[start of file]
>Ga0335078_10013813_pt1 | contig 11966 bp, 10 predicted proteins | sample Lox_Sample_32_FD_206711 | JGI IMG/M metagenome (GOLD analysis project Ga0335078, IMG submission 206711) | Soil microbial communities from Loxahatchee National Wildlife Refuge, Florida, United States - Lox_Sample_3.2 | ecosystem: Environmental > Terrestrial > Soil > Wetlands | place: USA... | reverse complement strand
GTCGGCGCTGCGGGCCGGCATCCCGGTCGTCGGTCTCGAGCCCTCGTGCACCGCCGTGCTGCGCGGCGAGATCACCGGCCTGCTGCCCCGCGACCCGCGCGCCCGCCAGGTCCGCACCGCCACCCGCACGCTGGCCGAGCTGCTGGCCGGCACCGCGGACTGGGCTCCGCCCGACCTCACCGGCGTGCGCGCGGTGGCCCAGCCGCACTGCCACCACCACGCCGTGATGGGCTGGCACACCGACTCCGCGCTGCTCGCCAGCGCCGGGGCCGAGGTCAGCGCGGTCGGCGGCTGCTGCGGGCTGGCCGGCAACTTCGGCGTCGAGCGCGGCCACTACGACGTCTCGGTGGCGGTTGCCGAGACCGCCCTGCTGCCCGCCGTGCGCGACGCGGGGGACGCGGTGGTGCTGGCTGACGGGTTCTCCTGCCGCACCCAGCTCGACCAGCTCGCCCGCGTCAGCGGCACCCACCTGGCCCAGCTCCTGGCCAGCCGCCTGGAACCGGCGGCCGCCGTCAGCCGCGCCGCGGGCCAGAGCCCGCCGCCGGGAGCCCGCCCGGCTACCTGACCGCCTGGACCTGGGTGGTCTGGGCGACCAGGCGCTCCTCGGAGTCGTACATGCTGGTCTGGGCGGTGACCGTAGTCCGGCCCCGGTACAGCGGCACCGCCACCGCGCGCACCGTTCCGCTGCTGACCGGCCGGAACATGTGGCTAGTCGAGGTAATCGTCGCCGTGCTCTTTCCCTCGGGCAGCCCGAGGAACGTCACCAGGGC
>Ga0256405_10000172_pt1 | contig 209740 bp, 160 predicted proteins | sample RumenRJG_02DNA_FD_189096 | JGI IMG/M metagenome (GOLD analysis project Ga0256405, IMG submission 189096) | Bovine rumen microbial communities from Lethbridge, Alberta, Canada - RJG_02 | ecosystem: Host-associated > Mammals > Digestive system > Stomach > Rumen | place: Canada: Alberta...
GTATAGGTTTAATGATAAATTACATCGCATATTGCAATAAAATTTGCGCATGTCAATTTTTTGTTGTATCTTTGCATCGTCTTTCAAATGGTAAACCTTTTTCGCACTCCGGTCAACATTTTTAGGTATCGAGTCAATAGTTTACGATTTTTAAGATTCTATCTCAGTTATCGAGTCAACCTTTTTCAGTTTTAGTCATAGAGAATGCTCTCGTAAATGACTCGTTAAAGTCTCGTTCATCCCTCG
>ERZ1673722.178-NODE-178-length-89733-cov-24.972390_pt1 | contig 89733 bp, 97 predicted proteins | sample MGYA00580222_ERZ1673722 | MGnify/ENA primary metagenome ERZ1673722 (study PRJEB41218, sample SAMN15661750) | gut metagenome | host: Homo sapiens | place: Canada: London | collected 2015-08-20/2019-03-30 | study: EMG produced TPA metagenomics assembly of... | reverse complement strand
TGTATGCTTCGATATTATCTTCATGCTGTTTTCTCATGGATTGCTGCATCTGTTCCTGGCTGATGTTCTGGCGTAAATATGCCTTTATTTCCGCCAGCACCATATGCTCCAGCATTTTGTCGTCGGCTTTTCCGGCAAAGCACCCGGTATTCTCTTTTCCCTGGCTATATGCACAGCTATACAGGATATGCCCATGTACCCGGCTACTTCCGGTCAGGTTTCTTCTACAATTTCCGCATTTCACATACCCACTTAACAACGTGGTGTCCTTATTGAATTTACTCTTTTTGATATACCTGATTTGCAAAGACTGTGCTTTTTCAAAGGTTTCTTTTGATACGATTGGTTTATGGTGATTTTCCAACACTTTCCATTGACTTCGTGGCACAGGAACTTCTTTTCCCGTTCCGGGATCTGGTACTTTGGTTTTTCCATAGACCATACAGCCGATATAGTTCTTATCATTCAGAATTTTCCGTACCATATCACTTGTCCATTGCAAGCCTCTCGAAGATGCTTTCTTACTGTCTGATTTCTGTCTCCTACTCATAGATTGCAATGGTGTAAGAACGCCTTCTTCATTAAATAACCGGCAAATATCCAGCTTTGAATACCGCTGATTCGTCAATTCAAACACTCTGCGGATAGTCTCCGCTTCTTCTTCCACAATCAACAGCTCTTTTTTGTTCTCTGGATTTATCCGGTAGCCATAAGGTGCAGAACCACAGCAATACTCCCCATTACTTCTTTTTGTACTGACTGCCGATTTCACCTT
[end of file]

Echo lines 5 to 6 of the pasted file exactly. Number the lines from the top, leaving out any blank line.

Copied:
>ERZ1673722.178-NODE-178-length-89733-cov-24.972390_pt1 | contig 89733 bp, 97 predicted proteins | sample MGYA00580222_ERZ1673722 | MGnify/ENA primary metagenome ERZ1673722 (study PRJEB41218, sample SAMN15661750) | gut metagenome | host: Homo sapiens | place: Canada: London | collected 2015-08-20/2019-03-30 | study: EMG produced TPA metagenomics assembly of... | reverse complement strand
TGTATGCTTCGATATTATCTTCATGCTGTTTTCTCATGGATTGCTGCATCTGTTCCTGGCTGATGTTCTGGCGTAAATATGCCTTTATTTCCGCCAGCACCATATGCTCCAGCATTTTGTCGTCGGCTTTTCCGGCAAAGCACCCGGTATTCTCTTTTCCCTGGCTATATGCACAGCTATACAGGATATGCCCATGTACCCGGCTACTTCCGGTCAGGTTTCTTCTACAATTTCCGCATTTCACATACCCACTTAACAACGTGGTGTCCTTATTGAATTTACTCTTTTTGATATACCTGATTTGCAAAGACTGTGCTTTTTCAAAGGTTTCTTTTGATACGATTGGTTTATGGTGATTTTCCAACACTTTCCATTGACTTCGTGGCACAGGAACTTCTTTTCCCGTTCCGGGATCTGGTACTTTGGTTTTTCCATAGACCATACAGCCGATATAGTTCTTATCATTCAGAATTTTCCGTACCATATCACTTGTCCATTGCAAGCCTCTCGAAGATGCTTTCTTACTGTCTGATTTCTGTCTCCTACTCATAGATTGCAATGGTGTAAGAACGCCTTCTTCATTAAATAACCGGCAAATATCCAGCTTTGAATACCGCTGATTCGTCAATTCAAACACTCTGCGGATAGTCTCCGCTTCTTCTTCCACAATCAACAGCTCTTTTTTGTTCTCTGGATTTATCCGGTAGCCATAAGGTGCAGAACCACAGCAATACTCCCCATTACTTCTTTTTGTACTGACTGCCGATTTCACCTT